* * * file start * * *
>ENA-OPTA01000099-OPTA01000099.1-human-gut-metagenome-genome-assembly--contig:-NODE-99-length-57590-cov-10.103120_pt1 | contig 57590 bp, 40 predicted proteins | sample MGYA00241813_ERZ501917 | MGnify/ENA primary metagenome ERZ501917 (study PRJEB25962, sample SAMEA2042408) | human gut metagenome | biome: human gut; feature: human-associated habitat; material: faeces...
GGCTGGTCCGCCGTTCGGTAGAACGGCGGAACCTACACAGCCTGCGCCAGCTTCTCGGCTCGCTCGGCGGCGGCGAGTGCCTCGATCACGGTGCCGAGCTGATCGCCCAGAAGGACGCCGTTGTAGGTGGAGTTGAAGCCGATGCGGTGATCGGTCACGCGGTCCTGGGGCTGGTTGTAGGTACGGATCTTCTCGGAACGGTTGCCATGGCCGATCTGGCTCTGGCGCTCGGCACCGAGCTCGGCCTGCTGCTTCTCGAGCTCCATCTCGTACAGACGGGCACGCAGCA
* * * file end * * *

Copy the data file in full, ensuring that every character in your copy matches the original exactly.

>ENA-OPTA01000099-OPTA01000099.1-human-gut-metagenome-genome-assembly--contig:-NODE-99-length-57590-cov-10.103120_pt1 | contig 57590 bp, 40 predicted proteins | sample MGYA00241813_ERZ501917 | MGnify/ENA primary metagenome ERZ501917 (study PRJEB25962, sample SAMEA2042408) | human gut metagenome | biome: human gut; feature: human-associated habitat; material: faeces...
GGCTGGTCCGCCGTTCGGTAGAACGGCGGAACCTACACAGCCTGCGCCAGCTTCTCGGCTCGCTCGGCGGCGGCGAGTGCCTCGATCACGGTGCCGAGCTGATCGCCCAGAAGGACGCCGTTGTAGGTGGAGTTGAAGCCGATGCGGTGATCGGTCACGCGGTCCTGGGGCTGGTTGTAGGTACGGATCTTCTCGGAACGGTTGCCATGGCCGATCTGGCTCTGGCGCTCGGCACCGAGCTCGGCCTGCTGCTTCTCGAGCTCCATCTCGTACAGACGGGCACGCAGCA